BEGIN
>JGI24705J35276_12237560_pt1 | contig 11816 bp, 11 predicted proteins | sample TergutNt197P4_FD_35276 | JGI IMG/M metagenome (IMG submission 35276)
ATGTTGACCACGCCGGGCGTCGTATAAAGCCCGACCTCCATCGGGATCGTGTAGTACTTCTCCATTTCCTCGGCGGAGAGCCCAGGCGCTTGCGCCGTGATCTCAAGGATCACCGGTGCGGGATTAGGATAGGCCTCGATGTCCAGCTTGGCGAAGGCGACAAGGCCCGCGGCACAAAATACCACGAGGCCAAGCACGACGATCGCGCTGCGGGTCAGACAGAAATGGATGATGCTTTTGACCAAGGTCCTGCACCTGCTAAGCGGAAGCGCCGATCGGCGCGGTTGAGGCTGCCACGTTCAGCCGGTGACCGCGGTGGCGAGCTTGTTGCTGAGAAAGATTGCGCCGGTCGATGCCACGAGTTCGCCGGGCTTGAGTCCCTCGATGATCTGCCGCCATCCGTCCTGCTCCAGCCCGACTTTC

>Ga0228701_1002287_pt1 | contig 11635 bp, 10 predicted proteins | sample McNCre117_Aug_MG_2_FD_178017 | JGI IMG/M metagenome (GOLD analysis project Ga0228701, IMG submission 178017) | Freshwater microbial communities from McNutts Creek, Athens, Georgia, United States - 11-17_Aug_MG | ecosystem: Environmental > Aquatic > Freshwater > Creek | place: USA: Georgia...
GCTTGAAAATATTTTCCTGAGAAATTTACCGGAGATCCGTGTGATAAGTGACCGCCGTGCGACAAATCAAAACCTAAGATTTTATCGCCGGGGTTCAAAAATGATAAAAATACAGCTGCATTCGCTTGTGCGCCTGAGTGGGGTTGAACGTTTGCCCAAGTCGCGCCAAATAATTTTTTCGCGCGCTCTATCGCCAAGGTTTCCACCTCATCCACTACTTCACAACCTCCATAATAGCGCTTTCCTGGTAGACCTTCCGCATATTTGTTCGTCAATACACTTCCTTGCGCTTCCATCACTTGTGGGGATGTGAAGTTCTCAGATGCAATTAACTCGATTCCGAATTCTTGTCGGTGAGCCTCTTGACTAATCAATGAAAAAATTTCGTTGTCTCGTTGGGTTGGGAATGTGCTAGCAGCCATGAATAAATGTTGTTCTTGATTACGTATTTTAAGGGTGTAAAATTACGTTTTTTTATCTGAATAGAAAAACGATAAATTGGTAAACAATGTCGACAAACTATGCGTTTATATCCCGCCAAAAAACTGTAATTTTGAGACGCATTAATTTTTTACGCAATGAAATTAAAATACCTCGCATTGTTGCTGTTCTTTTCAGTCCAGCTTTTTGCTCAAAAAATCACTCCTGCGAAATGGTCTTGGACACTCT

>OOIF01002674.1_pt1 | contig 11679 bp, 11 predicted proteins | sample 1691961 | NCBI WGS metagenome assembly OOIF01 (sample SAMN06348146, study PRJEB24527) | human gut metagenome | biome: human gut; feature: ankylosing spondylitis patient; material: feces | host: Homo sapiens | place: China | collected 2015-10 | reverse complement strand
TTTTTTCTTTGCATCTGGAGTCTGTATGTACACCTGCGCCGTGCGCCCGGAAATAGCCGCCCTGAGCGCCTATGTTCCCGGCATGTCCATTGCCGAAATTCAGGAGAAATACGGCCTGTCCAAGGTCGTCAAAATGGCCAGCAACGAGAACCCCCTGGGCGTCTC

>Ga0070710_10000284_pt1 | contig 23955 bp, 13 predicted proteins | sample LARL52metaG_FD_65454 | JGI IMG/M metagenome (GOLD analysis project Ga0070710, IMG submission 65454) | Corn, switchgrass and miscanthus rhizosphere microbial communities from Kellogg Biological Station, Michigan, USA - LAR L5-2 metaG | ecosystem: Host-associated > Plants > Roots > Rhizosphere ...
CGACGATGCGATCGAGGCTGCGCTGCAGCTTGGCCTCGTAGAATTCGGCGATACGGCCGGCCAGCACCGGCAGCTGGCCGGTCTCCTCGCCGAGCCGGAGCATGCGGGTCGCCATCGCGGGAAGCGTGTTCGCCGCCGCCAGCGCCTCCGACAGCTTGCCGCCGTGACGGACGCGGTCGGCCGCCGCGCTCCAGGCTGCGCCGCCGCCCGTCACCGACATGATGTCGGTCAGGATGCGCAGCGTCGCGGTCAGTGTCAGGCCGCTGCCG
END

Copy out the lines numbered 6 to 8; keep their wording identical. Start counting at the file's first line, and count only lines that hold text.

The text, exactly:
TTTTTTCTTTGCATCTGGAGTCTGTATGTACACCTGCGCCGTGCGCCCGGAAATAGCCGCCCTGAGCGCCTATGTTCCCGGCATGTCCATTGCCGAAATTCAGGAGAAATACGGCCTGTCCAAGGTCGTCAAAATGGCCAGCAACGAGAACCCCCTGGGCGTCTC

>Ga0070710_10000284_pt1 | contig 23955 bp, 13 predicted proteins | sample LARL52metaG_FD_65454 | JGI IMG/M metagenome (GOLD analysis project Ga0070710, IMG submission 65454) | Corn, switchgrass and miscanthus rhizosphere microbial communities from Kellogg Biological Station, Michigan, USA - LAR L5-2 metaG | ecosystem: Host-associated > Plants > Roots > Rhizosphere ...
CGACGATGCGATCGAGGCTGCGCTGCAGCTTGGCCTCGTAGAATTCGGCGATACGGCCGGCCAGCACCGGCAGCTGGCCGGTCTCCTCGCCGAGCCGGAGCATGCGGGTCGCCATCGCGGGAAGCGTGTTCGCCGCCGCCAGCGCCTCCGACAGCTTGCCGCCGTGACGGACGCGGTCGGCCGCCGCGCTCCAGGCTGCGCCGCCGCCCGTCACCGACATGATGTCGGTCAGGATGCGCAGCGTCGCGGTCAGTGTCAGGCCGCTGCCG